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Numbers crunched for 2019

The community pharmacy landscape in England, the rise of distance selling pharmacies in terms of outlet and prescription volume, the market share of different kinds of distributors and an apparent downturn in the number of generics subject to concessionary pricing were all covered in a wide ranging presentation at the Sigma Conference last month from Carol Alexandre, vice-president global services at IQVIA. Here are the highlights.

The hospital sector is currently driving the UK medicines market, with sales up 12.4 per cent year on year at £11.3bn. Community pharmacy purchases declined by 2.3 per cent in value terms to £11.2bn. In volume terms, the hospital market, at 200m packs, growing at 1.7 per cent year on year, still comprises only 10 per cent of packs (community pharmacy 1.9 billion packs, down 0.6 per cent).

Drilling down into the community pharmacy sector, data from wholesalers shows generics and branded ethicals driving year on year MAT (moving annual total) value growth (Table 1). The 6 per cent value increase in the generics sector is related to Category M price increases last August, rather than volume. The consumer health product decline of around 3 per cent reflects the impact in prescribing guidelines.

Value growth in sales of ethicals is led by anti-thrombotic agents
(up £113.4m to £812.6m) and diabetes drugs (up £80.3m to £1,073m). The next three classes in value growth terms are antirheumatics, ophthalmologicals and renin-angiotensin system drugs. 

Shortliners continue to grow

In the wholesale market for community pharmacy purchases, shortliners are gaining market share at the expense of national full line wholesalers and manufacturers’ direct supply (Table 2). 

Shortliners now have a 35 per cent share of the market in independent pharmacy in terms of value, growing at 1.5 per cent year on year. By volume, the share for shortliners in independent pharmacy is more than 50 per cent, growing by 1 per cent year on year.Looking just at generics, shortliners now account for over 70 per cent by volume supplied into independent community pharmacies. 

NHS figures show that the number of pharmacies in England fell by 94 in the year to September 2019, with the independent sector the only one to show an increase in numbers (Table 3). Just over one billion items were dispensed in the same period, up 0.7 per cent. 

In terms of market segments, independents had the strongest performance, with total volume growth outstripping the market at 3.5 per cent for a share of 44 per cent, although those figures do include the likes of Pharmacy2U. Regional multiples, despite divesting 2 per cent of stores, also outperformed the market, with a 2.1 per cent increase in items for a 14.2 per cent share. These gains were at the expense of the managed chains (Boots, Lloydspharmacy and Rowlands) who, as well as divesting themselves of 77 stores, lost 3.6 per cent of prescriptions year on year, and shed 1.4 per cent share, down to 31.5 per cent.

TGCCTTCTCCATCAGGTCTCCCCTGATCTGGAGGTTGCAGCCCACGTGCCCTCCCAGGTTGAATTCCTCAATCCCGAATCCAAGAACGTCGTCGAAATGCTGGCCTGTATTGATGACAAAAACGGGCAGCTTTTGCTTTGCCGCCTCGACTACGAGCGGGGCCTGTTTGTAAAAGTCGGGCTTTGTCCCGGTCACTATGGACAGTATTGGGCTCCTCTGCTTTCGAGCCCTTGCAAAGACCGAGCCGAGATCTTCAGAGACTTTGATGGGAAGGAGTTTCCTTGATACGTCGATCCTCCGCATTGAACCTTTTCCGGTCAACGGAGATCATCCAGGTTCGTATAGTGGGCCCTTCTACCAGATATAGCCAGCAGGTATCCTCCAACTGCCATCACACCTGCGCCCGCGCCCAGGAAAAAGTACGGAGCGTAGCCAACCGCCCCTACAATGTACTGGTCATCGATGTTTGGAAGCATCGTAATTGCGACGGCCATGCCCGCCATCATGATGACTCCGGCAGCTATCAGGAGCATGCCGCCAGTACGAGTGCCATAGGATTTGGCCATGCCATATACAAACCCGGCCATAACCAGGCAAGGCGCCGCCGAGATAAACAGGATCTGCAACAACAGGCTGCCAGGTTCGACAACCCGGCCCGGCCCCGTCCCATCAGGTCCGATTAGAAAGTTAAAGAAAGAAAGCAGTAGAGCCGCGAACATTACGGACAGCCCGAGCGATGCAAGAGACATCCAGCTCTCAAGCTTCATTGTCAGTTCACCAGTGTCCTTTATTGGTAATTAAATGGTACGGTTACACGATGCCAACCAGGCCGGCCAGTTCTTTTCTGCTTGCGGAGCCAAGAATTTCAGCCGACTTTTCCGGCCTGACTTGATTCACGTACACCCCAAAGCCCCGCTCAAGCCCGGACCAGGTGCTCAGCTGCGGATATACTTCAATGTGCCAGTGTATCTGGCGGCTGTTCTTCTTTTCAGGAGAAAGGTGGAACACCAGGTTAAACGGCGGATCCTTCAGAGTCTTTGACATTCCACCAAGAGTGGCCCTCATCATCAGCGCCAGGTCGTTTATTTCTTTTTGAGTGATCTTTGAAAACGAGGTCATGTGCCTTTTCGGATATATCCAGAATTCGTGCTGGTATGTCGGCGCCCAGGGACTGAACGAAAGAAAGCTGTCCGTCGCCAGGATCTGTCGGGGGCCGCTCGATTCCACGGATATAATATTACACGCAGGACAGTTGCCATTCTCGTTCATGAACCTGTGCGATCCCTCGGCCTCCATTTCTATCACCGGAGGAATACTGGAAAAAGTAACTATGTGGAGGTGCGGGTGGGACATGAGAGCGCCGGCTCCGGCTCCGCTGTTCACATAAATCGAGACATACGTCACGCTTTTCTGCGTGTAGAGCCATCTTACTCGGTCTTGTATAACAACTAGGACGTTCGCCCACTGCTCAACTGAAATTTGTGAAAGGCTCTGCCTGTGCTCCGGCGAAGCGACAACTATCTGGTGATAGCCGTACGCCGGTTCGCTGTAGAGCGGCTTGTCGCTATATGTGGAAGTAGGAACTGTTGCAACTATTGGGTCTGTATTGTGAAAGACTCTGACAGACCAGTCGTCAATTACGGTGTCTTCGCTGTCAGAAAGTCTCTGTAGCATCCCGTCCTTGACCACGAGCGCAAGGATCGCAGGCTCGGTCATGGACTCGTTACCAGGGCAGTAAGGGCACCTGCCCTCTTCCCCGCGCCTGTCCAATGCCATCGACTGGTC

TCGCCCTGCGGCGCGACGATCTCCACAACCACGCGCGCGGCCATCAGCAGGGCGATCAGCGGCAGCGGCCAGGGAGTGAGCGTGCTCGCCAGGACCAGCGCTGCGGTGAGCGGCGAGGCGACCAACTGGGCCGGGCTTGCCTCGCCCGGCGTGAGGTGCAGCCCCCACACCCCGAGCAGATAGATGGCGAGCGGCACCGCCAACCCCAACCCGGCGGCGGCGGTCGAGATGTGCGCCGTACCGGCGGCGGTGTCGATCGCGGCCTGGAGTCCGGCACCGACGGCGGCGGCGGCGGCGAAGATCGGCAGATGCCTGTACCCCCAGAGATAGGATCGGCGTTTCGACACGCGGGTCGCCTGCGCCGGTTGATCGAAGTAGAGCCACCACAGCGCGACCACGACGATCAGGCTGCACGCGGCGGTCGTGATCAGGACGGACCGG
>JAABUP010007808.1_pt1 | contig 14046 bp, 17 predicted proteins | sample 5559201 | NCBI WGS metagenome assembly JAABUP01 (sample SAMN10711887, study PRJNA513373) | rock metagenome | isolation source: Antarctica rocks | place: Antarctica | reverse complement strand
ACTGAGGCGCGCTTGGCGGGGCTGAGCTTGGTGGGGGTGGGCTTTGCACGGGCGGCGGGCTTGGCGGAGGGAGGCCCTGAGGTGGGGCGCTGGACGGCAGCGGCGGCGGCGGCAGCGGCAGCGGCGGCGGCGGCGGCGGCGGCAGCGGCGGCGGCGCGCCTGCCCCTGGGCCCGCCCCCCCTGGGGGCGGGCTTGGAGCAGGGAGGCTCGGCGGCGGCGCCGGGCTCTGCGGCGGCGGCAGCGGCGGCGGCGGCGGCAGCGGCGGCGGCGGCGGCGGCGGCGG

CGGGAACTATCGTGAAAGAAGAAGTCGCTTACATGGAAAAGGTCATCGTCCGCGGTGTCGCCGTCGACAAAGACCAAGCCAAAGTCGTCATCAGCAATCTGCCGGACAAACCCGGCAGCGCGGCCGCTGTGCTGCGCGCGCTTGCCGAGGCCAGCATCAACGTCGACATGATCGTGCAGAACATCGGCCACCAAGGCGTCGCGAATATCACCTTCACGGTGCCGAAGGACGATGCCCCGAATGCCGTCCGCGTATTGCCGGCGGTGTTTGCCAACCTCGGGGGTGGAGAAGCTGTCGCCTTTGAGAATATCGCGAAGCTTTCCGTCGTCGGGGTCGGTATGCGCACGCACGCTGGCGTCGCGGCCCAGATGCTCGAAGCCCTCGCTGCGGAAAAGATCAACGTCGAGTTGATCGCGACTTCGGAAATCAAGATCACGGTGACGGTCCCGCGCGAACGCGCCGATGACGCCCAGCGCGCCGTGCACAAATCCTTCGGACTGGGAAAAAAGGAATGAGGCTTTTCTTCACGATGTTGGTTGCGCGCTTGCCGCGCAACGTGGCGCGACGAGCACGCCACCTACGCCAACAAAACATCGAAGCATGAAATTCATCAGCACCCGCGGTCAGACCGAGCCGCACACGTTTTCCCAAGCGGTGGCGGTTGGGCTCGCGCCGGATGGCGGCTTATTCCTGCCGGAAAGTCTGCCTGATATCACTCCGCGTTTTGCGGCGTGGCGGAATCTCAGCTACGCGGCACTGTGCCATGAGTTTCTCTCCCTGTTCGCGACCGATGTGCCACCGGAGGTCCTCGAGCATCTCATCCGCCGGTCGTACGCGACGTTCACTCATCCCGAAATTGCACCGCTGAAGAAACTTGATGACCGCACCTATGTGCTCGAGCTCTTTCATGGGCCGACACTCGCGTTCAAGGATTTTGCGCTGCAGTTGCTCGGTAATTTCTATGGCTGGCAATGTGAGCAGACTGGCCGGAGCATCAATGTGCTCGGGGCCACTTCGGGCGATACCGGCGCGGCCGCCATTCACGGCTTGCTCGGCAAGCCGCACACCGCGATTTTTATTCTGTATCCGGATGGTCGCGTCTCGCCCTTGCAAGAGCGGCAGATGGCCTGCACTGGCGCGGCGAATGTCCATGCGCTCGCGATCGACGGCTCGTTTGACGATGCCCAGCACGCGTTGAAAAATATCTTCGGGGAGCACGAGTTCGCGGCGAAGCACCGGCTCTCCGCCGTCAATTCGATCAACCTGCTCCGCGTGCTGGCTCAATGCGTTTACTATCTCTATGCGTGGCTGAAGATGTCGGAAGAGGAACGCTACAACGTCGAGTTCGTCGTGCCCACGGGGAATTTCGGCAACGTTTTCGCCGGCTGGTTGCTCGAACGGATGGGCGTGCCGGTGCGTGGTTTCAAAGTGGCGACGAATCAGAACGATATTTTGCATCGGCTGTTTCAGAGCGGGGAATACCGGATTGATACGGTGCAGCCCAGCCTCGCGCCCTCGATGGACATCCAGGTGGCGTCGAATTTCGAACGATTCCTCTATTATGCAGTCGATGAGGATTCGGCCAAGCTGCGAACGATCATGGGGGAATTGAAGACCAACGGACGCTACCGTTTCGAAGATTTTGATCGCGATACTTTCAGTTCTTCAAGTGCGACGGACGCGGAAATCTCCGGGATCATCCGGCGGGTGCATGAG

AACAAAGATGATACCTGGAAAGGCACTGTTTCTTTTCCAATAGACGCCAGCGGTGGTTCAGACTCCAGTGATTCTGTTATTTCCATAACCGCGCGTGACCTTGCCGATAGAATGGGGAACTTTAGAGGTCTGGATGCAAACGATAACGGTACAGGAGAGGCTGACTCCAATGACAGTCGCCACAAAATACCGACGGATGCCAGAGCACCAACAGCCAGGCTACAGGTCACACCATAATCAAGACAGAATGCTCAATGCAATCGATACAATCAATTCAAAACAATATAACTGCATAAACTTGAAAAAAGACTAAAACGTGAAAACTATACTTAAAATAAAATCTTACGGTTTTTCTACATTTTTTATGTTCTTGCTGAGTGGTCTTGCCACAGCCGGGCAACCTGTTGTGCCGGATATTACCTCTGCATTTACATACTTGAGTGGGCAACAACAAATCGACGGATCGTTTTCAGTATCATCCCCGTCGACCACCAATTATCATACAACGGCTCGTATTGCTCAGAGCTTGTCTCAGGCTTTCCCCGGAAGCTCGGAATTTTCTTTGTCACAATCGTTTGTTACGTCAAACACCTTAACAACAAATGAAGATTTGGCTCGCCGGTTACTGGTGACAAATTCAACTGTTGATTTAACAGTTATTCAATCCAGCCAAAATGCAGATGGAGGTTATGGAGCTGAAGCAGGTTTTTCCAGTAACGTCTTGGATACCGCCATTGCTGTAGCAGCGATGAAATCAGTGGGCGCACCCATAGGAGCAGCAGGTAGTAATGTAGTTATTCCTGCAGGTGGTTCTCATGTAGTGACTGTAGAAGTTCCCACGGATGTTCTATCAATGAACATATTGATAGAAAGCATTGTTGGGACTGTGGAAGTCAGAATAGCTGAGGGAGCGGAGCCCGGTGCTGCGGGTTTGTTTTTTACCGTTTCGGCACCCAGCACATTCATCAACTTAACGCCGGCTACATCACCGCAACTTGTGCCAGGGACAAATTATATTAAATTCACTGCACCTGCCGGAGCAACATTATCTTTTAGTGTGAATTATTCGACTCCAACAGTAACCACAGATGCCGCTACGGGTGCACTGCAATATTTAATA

Distance selling pharmacies (DSPs), regardless of ownership, have seen good growth in item numbers (Table 4). Independent bricks and mortar pharmacies are outperforming overall market growth of 0.7 per cent at 2.6 per cent. Pharmacy2U continues to grow rapidly, with item numbers up 57 per cent in the year to September 2019.  

Growth in the number of DSPs seems to have slowed almost to a standstill, increasing by only four during the year to reach a total of 349. This slowdown does disguise some churn, with 38 openings and 34 closures. The vast majority of DSPs are classed by IQVIA as independents (322), with six in the managed chains, 17 operated by regional multiples, and the remaining four in national multiples (IQVIA’s classification of Well and Superdrug). No distance selling pharmacies are run by supermarkets.

Concessionary prices contributing decreasing value

IQVIA takes the PSNC list of concessionary prices each month to look at trends. The MAT volume at December 2019 was 53.5m packs sold at concessionary prices, with 9.2m in the final quarter of the year and 3.1m in the last month. Turning that into value, the monthly trends suggest a decreasing value contribution of product packs granted a concessionary price over the past year (Table 5). 

The number of product packs where concessionary prices were granted dropped in the middle of the year, from a 2019 peak of 109 in March to a low of 44 packs in August. Numbers were rising again towards the end of the year, to 75 in December.

Most interestingly, IQVIA is also able to demonstrate the pressure concessionary prices place on pharmacy margins, by looking at the number of concessionary prices granted at in excess of 100 per cent over the published Drug Tariff price. More than 40 per cent of concessionary prices were granted at this level during nine of the last 13 months. 

Data in this article are year to December 2019, unless otherwise indicated.




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